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EDMUND G. BROWN JR.
Governor

State of California—Health and Human Services Agency
California Department of Public Health


September 26, 2022


TO:
Health Care Providers

SUBJECT:
Supportive Care Suggestions for Patients with Monkeypox (MPX)


Information for Providers:   

The prognosis for MPX depends on multiple factors, such as MPX vaccination status, initial health status, concurrent illnesses, and comorbidities among others. Supportive care and treatment of symptoms should be initiated for all patients who have MPX infection. This may include different topical, systemic medications, or other clinical interventions to control pain, itching, nausea and vomiting. Proctitis can occur and progress to become severe and debilitating, that may require prescription medication. 

Skin rash: 

  • Patients with pruritis, consider: Calamine lotion, petroleum jelly, menthol lotion, or camphor lotion. 
  • If uncontrolled pruritis despite topical therapy: Consider antihistamines (e.g. loratadine). 
  • Anticipatory guidance for patients: 
    • Keep the area clean and dry when not bathing to prevent bacterial infections.  
    • Seek care if pain increases or they observe any pain, redness, swelling, or cloudy fluid at the site of the rash.  

Oral lesions 

  • Saltwater rinses 4 times daily. 
  • Consider chlorhexidine mouthwash to keep the lesions clean. Alcohol-free mouthwash (e.g. Listerine Zero Alcohol) can also be used to keep the lesions clean.  
  • Magic/Miracle Mouthwash can be prescribed if significant oral pain.  
  • Consider oral lidocaine gels if significant pain that makes eating difficult. These should be limited to recommended dosages.

Painful genital and anorectal lesions, proctitis 

  • Warm sitz baths lasting 10 minutes several times a day. 

    • Sitz baths: Warm bath made up of water and baking soda or Epsom salt to help reduce inflammation and cleanse area. Patients can buy sitz baths online or at a pharmacy, or can sit in a bathtub with shallow water.  

  • Topical lidocaine gels or creams (at recommended dosages) 

  • For proctitis:  

    • Stool softeners should be prescribed early 

    • If pain is not improving with OTC medications (e.g. acetaminophen and ibuprofen) and with topical remedies mentioned above, consider prescription medications (such as gabapentin or opioids.) If prescribing opioid medications, note the possibility of side effects such as constipation. Consider corticosteroid/local anesthetic (e.g. hydrocortisone/lidocaine) gels/creams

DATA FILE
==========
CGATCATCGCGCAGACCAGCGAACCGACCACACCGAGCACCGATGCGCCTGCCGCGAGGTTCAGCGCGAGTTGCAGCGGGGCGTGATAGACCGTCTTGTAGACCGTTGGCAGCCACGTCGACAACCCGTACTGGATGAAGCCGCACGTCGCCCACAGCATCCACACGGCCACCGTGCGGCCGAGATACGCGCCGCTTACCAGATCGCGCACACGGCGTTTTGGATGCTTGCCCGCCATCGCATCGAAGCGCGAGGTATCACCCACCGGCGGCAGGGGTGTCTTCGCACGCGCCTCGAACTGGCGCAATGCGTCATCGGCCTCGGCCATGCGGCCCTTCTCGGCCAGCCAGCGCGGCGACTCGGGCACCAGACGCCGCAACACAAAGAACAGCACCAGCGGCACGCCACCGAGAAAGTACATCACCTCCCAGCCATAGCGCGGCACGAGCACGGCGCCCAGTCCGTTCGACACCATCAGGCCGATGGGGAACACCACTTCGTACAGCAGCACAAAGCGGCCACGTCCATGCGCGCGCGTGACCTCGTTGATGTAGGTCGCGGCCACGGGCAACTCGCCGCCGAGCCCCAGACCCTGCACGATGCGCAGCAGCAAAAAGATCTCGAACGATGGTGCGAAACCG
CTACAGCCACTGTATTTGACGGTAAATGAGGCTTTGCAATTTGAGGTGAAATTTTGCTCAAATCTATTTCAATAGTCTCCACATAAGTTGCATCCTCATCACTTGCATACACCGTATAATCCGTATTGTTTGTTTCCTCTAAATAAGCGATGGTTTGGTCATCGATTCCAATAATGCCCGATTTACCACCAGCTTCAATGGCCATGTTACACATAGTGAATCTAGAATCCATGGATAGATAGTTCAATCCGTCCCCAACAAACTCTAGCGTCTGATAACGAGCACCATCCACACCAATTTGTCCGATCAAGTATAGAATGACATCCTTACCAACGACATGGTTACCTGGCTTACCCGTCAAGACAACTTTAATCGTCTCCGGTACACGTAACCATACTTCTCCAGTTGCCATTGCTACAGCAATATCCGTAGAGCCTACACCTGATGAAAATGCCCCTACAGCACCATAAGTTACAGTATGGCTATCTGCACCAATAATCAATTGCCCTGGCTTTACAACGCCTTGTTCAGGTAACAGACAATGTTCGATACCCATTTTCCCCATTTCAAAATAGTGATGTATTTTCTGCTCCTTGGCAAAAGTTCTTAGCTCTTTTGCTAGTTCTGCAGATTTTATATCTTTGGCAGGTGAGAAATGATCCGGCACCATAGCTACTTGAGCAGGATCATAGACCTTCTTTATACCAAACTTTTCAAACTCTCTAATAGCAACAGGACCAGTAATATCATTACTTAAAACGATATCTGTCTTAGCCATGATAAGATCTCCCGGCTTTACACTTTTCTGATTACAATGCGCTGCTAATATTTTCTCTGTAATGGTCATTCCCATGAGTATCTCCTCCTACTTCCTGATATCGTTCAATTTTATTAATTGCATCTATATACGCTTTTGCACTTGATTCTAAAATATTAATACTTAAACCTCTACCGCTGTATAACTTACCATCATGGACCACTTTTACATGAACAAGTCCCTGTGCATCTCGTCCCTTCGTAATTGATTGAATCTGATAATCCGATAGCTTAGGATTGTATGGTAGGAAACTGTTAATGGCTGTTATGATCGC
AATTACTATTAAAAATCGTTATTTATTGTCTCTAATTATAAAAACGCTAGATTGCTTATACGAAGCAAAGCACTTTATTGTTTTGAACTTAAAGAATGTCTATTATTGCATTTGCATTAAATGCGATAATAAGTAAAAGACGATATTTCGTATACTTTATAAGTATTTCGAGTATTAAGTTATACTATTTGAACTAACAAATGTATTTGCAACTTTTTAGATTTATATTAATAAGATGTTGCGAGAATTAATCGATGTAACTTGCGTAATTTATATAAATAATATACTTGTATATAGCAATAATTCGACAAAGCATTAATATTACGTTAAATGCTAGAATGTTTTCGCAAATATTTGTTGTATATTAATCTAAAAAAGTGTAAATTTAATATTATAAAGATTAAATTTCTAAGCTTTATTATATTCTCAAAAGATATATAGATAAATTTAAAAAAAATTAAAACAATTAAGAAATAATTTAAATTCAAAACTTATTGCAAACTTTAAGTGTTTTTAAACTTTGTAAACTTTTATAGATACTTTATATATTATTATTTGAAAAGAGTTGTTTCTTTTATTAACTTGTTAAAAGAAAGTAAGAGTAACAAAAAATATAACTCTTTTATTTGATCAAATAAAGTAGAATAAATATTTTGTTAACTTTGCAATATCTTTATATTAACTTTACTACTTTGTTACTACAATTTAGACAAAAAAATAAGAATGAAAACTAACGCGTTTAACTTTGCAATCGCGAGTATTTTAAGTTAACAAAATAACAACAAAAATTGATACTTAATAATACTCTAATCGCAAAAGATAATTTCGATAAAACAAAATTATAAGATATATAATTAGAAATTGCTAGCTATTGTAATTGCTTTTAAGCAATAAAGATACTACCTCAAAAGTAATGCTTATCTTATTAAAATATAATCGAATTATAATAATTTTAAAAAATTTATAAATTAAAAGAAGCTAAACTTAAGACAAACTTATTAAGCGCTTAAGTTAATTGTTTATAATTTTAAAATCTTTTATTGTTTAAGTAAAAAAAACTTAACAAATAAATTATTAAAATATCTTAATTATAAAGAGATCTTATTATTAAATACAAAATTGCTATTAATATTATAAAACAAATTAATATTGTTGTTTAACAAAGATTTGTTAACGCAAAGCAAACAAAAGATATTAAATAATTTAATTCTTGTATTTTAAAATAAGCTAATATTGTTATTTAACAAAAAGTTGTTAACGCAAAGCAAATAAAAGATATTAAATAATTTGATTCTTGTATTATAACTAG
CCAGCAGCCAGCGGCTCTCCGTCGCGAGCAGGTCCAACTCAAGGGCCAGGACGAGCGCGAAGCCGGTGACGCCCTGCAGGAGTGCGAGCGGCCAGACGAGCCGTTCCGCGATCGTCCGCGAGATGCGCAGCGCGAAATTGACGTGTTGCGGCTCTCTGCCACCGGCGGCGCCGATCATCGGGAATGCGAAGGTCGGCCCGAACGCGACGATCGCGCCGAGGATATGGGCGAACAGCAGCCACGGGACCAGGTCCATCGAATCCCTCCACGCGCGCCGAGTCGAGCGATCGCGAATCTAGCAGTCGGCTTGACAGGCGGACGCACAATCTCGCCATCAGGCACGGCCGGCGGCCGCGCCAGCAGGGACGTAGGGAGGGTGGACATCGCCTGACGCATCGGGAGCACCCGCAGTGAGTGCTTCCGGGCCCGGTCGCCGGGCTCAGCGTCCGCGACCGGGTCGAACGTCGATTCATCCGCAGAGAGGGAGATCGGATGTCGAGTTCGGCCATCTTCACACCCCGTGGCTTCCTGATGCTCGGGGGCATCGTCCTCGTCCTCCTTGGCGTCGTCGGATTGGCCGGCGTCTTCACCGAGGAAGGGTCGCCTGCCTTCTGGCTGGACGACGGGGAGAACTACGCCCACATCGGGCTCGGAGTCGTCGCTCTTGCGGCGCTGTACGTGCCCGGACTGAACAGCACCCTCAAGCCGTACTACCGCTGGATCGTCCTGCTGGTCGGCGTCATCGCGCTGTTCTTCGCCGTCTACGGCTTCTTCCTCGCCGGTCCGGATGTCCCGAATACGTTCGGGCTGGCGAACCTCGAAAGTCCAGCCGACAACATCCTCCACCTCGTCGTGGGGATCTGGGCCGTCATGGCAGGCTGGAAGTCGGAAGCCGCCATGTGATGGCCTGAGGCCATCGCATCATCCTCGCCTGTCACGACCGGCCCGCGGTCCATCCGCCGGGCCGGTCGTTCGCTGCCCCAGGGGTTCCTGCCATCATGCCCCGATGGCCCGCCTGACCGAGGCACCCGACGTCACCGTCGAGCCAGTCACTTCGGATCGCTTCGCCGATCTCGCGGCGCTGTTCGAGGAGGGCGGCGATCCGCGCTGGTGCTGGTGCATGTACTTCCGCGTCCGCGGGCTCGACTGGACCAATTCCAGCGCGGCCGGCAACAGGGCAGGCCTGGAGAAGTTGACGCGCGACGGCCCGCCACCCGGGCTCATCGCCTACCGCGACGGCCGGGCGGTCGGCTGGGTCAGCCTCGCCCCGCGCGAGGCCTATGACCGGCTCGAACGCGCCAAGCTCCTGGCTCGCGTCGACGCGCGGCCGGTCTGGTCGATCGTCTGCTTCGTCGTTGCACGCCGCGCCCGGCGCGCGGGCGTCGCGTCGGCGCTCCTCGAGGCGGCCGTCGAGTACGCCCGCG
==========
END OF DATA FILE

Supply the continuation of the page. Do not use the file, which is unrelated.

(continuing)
• Anticipatory guidance for patients: 

    • Seek care if blood in the urine, difficult urinating, inability to retract foreskin (or foreskin cannot return to normal position after retracting), rectal bleeding.  

Nausea and Vomiting, dyspepsia 

  • Consider antiemetics and ensure adequate hydration. 

  • Consider temporary PPI therapy for dyspepsia. 

Diarrhea 

  • Anti-motility agents NOT recommended (given potential for ileus). 

  • Ensure adequate hydration and electrolyte replacement. 

Ocular Involvement 

  • Trifluridine is a topical antiviral medication that can be used for ocular complications of MPX.  

  • For lesions near the eye or eyelid lesions, there is still a risk for autoinoculation, prophylactic Trifluridine drops along with Tecovirimat therapy should be considered.  

Nutrition and Hydration 

  • Ensure adequate hydration and nutrition. If it is not adequate, evaluate whether therapies for pain/nausea are needed. 

Mental Health Considerations 

  • Isolation can be associated with anxiety. First line therapy is to connect the patient with a mental health counselor. 

In addition to the above supportive therapies, tecovirimat therapy should be considered for patients with severe disease, for patients at high risk for severe disease, or patients with lesions in anatomic areas that may be at high risk for complication such as scarring or stricture. Please see CDPH Healthcare Providers page, the MPX Tecovirimat Treatment Information for Providers and the CDC guidance for tecovirimat use for more details.  

 

For Patients: Please see the CDC website linked here for suggestions on how to best care for yourself 

 

References: 

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